“Hillary Clinton may be carried to victory on the backs of the Buckeye State's older white males," said David Paleologos, director of the Suffolk University Political Research Center. "Although Clinton carried women and Obama carried men overall, it appears that Obama's weak support from older men may make the difference. And while the poll's subset of African-American voters is relatively small, Obama beats Clinton by a lopsided margin. The race is down to who can turn out their core base of support on Election Day.”
Clinton led Obama among women (60 percent-to-31 percent), voters ages 66 and up (57 percent-to-34 percent), northeast Ohio (63 percent-to-31 percent) and among those who had already voted (67 percent-to-13 percent).
Obama’s strength was highest among voters ages 18-35 years (73 percent-to-18 percent), African-American voters (75 percent-to-19 percent), independents/other parties (62 percent-to-21 percent) and the Cincinnati/Dayton area (62 percent-to-32 percent).
Clinton also carried the Columbus/Southeast area (57 percent-to-32 percent) and the Toledo/Northwest area (50 percent-to-41 percent), while the two candidates ran dead even (46 percent-to-46 percent) in Cuyahoga county.
Despite Clinton's support in Ohio, more Democratic Ohioans believe the electoral deck is stacked against her long term. Thirty-nine percent said they believe Obama will be the next president; 30 percent said Clinton; 14 percent indicated Republican John McCain; and 15 percent were undecided.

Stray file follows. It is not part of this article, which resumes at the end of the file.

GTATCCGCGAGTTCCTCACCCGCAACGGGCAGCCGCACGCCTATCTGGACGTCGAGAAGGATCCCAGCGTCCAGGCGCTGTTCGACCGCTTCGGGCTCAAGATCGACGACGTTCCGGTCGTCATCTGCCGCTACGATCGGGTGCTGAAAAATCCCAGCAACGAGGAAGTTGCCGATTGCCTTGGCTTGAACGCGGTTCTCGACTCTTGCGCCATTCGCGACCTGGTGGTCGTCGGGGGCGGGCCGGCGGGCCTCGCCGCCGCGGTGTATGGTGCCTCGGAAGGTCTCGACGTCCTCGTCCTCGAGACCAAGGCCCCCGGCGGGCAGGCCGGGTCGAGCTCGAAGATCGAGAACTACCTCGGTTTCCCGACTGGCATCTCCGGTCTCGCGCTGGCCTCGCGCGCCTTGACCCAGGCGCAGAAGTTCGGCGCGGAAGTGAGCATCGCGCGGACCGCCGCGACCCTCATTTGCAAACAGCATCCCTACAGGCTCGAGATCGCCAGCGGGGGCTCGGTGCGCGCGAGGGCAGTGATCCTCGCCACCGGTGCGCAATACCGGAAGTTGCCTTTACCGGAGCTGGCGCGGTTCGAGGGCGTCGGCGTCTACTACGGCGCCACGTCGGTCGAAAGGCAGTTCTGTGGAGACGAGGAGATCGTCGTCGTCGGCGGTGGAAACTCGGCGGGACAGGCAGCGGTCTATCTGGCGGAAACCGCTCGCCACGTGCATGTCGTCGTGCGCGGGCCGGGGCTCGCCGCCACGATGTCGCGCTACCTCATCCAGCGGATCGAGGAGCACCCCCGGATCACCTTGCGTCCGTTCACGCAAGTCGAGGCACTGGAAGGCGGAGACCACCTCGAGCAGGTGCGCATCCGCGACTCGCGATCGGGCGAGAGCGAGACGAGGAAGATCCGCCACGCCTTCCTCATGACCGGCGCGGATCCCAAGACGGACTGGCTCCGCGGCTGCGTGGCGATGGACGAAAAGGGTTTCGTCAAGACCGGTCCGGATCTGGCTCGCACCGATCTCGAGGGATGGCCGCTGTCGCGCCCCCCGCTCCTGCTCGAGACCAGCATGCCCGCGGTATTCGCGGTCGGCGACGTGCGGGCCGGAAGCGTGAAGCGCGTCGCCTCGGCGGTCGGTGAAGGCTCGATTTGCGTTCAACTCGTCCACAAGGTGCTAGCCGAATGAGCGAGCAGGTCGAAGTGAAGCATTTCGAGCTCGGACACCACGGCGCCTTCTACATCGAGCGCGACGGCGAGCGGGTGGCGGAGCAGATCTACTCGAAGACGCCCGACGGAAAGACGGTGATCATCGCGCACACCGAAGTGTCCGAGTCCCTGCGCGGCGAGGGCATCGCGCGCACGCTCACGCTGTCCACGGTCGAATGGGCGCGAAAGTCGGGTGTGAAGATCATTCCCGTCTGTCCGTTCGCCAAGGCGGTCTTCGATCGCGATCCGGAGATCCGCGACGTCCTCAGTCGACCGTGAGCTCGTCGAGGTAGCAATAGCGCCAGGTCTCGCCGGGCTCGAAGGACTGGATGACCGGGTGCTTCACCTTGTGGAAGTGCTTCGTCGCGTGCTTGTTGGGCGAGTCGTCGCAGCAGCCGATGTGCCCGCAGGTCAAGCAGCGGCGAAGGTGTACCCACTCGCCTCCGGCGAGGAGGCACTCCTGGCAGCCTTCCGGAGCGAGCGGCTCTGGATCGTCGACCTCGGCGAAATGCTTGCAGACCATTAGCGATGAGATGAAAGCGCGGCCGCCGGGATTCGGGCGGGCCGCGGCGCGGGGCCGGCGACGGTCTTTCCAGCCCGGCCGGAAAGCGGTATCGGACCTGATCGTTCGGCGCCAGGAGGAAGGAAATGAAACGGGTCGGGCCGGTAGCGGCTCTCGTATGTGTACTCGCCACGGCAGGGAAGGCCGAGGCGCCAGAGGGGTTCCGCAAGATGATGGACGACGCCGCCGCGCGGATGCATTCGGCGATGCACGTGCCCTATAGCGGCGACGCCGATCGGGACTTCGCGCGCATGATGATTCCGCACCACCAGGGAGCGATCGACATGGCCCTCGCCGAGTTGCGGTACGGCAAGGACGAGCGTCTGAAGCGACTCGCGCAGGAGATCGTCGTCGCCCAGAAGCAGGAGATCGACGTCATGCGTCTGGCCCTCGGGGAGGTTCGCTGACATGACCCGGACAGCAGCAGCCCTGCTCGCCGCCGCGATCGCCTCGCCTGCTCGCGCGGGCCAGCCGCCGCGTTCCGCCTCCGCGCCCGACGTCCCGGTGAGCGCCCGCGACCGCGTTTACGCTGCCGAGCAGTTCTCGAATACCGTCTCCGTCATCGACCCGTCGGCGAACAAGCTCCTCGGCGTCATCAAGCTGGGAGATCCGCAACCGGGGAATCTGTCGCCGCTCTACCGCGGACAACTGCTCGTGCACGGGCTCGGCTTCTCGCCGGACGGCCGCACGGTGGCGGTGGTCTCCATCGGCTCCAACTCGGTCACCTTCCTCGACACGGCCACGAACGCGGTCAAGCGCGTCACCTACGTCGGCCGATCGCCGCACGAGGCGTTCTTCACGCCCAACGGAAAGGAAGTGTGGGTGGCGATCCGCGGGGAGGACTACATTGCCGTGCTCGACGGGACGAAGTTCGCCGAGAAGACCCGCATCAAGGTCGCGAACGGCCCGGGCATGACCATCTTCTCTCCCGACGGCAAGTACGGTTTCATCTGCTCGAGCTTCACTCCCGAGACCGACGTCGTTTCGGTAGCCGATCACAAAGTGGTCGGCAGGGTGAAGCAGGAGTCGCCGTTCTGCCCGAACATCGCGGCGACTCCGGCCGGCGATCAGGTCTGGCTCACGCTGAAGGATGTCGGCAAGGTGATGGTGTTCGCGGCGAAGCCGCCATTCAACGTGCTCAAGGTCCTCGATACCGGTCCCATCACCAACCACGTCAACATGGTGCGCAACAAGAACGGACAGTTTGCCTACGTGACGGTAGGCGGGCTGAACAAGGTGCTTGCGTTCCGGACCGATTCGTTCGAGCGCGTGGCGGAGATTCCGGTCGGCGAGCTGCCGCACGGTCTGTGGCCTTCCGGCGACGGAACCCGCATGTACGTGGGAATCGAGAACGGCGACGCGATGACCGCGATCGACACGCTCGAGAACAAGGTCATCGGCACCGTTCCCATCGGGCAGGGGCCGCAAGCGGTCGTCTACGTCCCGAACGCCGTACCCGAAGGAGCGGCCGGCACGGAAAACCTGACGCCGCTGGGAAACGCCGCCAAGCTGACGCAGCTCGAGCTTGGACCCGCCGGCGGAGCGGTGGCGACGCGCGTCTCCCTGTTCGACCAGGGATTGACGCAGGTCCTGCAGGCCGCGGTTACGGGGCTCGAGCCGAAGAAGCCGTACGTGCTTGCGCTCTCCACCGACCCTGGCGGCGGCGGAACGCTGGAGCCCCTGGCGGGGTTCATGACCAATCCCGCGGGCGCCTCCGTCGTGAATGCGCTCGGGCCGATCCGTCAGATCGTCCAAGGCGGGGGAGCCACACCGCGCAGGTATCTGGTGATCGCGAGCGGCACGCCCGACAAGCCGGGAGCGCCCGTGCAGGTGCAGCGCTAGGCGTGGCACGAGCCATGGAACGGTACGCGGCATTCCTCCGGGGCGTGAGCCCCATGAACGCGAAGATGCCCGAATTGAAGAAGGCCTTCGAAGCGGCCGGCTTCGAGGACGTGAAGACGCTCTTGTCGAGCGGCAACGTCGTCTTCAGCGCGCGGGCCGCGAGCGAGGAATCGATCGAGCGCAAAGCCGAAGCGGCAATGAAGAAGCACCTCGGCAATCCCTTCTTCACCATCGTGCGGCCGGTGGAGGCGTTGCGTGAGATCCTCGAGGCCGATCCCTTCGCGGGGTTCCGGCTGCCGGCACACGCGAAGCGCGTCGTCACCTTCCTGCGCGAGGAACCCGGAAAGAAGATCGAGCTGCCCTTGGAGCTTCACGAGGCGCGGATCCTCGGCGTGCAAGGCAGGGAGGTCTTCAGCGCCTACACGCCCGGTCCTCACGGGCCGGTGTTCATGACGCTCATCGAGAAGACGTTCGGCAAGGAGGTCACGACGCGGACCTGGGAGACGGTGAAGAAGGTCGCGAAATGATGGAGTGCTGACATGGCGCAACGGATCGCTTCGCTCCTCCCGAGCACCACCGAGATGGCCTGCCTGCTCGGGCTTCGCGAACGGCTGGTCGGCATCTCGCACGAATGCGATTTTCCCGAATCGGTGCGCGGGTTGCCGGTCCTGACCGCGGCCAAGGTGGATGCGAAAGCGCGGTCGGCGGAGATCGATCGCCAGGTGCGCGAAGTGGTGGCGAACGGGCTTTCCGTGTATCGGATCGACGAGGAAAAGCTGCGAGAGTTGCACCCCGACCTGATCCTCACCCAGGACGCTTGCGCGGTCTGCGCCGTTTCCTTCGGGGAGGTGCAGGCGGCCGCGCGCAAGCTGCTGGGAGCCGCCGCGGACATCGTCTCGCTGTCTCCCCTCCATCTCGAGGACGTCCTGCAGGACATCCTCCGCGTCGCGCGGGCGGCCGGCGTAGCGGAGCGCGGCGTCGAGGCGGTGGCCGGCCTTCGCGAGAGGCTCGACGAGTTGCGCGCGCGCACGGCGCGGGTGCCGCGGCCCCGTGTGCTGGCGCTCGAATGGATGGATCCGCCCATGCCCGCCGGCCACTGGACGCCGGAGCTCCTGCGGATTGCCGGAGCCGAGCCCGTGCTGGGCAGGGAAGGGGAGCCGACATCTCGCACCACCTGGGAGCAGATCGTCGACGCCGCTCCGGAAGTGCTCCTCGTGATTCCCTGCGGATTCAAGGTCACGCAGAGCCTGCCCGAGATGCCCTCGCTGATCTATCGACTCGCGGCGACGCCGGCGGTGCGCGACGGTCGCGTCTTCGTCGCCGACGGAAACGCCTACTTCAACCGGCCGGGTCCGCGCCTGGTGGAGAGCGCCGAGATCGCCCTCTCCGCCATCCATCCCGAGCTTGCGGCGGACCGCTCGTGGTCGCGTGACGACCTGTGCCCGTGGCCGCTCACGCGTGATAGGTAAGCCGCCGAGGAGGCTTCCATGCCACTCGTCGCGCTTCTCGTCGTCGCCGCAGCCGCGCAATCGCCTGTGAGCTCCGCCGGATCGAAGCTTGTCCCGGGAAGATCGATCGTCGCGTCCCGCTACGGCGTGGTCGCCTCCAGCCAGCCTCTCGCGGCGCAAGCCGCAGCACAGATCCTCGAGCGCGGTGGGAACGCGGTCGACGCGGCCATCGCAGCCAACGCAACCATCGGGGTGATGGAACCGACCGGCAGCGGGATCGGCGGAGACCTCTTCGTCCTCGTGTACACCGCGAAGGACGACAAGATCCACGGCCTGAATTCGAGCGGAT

Independent candidate Ralph Nader could receive support from up to 13 percent of likely Democratic voters in Ohio in the November General Election. Two percent of likely Democratic voters said they were planning to vote for Nader in November; 11 percent said that if their choice (either Clinton or Obama) didn't win the Democratic nomination, they might vote for Nader; and 78 percent said that they would not vote for Nader under any circumstances.
“With Ohio decided by a handful of points every four years, Democrats cannot afford to let key voters fall through the cracks,” said Paleologos.
In other Suffolk University findings, the economy (54 percent) was the most important issue to Ohio Democratic voters, followed by the war in Iraq (21 percent), and health care (15 percent).
On March 4, Suffolk University will release its bellwether tracking in Ohio from Sunday and Monday night field calling. Suffolk University bellwether tracking predicted the Democratic Primary win of Hillary Clinton in New Hampshire and has correctly predicted outcomes in Florida, Massachusetts, California and Tennessee this presidential election cycle.
The Suffolk University poll was conducted Saturday, March 1, through Sunday, March 2, 2008. The margin of error on the statewide survey of 400 is +/- 4.90 percent at a 95 percent level of confidence. All respondents from the statewide survey were likely Democratic voters in the March 4 Ohio Presidential Primary. Frequencies/marginals and 64 pages of cross-tabulation data will be posted on the Suffolk University Political Research Center Web site on March 4. For more information, contact David Paleologos at 781-290-9310.